Bottom line is that I presume someone isn’t just trying to bend the scriptures to their liking when their interpretation is contrary to their own worldly desires.

For instance, one man says he feels led to give 25% gross pay to the church, and another says he’s studied the scriptures and clearly God only requires a 10% tithe - of net pay. The second man may be absolutely correct, but most folks would automatically presume the first is acting in good faith.


70 posted on 01/12/2011 1:12:59 PM PST by Fletcher J
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To: topcat54

“There’s no evidence that moderate tobacco use is any more harmful than any other thing done in moderation. “

I agree. The issue is when so-called conservatives try to create a culture that is based on their view of how people should behave.

Most of them are just trying to keep certain influences away from their children, so they use the Bible to beat people over the head. But what they need to do is learn how to teach their children right from wrong and train them up to have good character. Outlawing stuff won’t work; if they just want to outlaw stuff they would probably enjoy living in a Muslim country.


71 posted on 01/12/2011 1:15:18 PM PST by webstersII
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To: topcat54

“Like the Pharisees.”

White-washed tombs full of dead men’s bones. . . . .


72 posted on 01/12/2011 1:19:51 PM PST by webstersII
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To: elcid1970

Heh. That’s funny. I’ve been on both sides of that river.


73 posted on 01/12/2011 1:51:51 PM PST by BenKenobi (Rush speaks! I hear, I obey)
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To: Fletcher J; webstersII
For instance, one man says he feels led to give 25% gross pay to the church, and another says he’s studied the scriptures and clearly God only requires a 10% tithe - of net pay. The second man may be absolutely correct, but most folks would automatically presume the first is acting in good faith.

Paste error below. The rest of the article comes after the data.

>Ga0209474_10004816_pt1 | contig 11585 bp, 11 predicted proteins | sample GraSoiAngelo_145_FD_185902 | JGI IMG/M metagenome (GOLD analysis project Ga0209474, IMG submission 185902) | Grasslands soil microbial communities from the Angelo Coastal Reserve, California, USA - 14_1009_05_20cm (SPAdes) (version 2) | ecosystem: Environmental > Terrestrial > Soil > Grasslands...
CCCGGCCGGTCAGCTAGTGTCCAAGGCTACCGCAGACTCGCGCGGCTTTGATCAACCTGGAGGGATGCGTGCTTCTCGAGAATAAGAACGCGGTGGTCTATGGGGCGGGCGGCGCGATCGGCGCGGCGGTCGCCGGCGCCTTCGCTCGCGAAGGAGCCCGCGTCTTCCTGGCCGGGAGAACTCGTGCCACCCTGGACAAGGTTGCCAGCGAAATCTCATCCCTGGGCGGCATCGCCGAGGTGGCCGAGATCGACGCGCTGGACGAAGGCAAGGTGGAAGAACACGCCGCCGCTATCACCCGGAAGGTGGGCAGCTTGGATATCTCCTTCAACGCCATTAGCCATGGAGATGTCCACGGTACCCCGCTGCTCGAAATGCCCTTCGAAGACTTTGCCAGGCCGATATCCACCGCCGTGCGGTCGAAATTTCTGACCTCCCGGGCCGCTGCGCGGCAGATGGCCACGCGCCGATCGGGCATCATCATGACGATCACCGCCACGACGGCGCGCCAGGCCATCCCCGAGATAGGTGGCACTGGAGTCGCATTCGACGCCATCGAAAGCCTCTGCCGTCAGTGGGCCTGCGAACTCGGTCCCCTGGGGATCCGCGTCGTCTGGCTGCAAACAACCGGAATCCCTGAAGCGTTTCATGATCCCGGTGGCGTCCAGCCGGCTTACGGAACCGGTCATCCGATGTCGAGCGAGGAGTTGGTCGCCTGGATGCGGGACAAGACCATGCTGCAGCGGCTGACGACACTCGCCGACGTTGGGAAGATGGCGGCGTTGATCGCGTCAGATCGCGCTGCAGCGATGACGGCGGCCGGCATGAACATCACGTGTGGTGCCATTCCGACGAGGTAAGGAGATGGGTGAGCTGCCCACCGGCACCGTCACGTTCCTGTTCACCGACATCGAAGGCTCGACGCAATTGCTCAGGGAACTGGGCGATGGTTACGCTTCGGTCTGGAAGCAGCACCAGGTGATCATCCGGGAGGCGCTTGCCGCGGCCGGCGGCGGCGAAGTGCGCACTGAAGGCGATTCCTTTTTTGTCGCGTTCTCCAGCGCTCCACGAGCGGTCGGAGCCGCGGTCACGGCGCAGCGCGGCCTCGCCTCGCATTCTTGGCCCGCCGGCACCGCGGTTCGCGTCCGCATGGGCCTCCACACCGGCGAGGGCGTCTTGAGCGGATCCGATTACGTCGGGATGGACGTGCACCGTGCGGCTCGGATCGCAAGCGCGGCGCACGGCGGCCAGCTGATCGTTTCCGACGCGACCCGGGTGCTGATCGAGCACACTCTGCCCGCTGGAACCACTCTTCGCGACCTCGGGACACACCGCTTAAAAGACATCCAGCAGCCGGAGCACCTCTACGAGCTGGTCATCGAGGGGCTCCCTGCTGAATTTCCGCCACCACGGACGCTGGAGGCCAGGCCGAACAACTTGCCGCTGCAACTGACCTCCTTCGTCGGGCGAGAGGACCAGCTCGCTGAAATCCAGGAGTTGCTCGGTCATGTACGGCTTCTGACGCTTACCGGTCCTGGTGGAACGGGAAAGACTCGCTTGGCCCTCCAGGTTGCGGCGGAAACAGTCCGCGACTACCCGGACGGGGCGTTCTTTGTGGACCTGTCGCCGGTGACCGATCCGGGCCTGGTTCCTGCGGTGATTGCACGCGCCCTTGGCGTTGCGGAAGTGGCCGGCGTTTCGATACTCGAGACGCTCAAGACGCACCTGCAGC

As long as the first man is speaking for himself and not trying to impose his beliefs on others, that’s fine.

That’s usually not the case when we get into the matters of drink, smoke, dancing, and other social “vices,” (Dare I mention rock music?) Folks are quick to exclude (or even include) based on abstaining from such activities. Many churches and denominations even pride themselves on such strictures. Usually the same churches and denominations that go whole hog (pardon the pun) when the church picnic rolls around.

74 posted on 01/12/2011 2:15:33 PM PST by topcat54 ("Dispensationalism -- like crack for the eschatologically naive.")
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To: topcat54

“As long as the first man is speaking for himself and not trying to impose his beliefs on others, that’s fine. “

Yep, and that’s usually the issue, some person is abusing their authority by telling people how to live. Or you have someone bragging about their righteousness because they ‘don’t drink, dance, smoke, cuss, chew, or hang out with those who do’.

“Dare I mention rock music?”

Oh, man, the Evil Rock Music. I had forgotten about that one. ‘Bring your rock music CDs to the bonfire in back of the church so they can be destroyed.’


75 posted on 01/12/2011 2:43:11 PM PST by webstersII
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To: topcat54

“As long as the first man is speaking for himself and not trying to impose his beliefs on others, that’s fine. “

Yep, and that’s usually the issue, some person is abusing their authority by telling people how to live. Or you have someone bragging about their righteousness because they ‘don’t drink, dance, smoke, cuss, chew, or hang out with those who do’.

“Dare I mention rock music?”

Oh, man, the Evil Rock Music. I had forgotten about that one. ‘Bring your rock music CDs to the bonfire in back of the church so they can be destroyed.’


76 posted on 01/12/2011 2:43:29 PM PST by webstersII
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To: Alex Murphy; All

This is really the same argument that the first century church had about eating meat that had been sacrificed to idols. Here’s what Paul had to say about it:

“So then, about eating food sacrificed to idols: We know that an idol is nothing at all in the world and that there is no God but one. For even if there are so-called gods, whether in heaven or on earth (as indeed there are many “gods” and many “lords”), yet for us there is but one God, the Father, from whom all things came and for whom we live; and there is but one Lord, Jesus Christ, through whom all things came and through whom we live.

But not everyone knows this. Some people are still so accustomed to idols that when they eat such food they think of it as having been sacrificed to an idol, and since their conscience is weak, it is defiled. But food does not bring us near to God; we are no worse if we do not eat, and no better if we do.

Be careful, however, that the exercise of your freedom does not become a stumbling block to the weak. For if anyone with a weak conscience sees you who have this knowledge eating in an idol’s temple, won’t he be emboldened to eat what has been sacrificed to idols? So this weak brother, for whom Christ died, is destroyed by your knowledge. When you sin against your brothers in this way and wound their weak conscience, you sin against Christ. Therefore, if what I eat causes my brother to fall into sin, I will never eat meat again, so that I will not cause him to fall.” (1st Corinthians 8:4-13)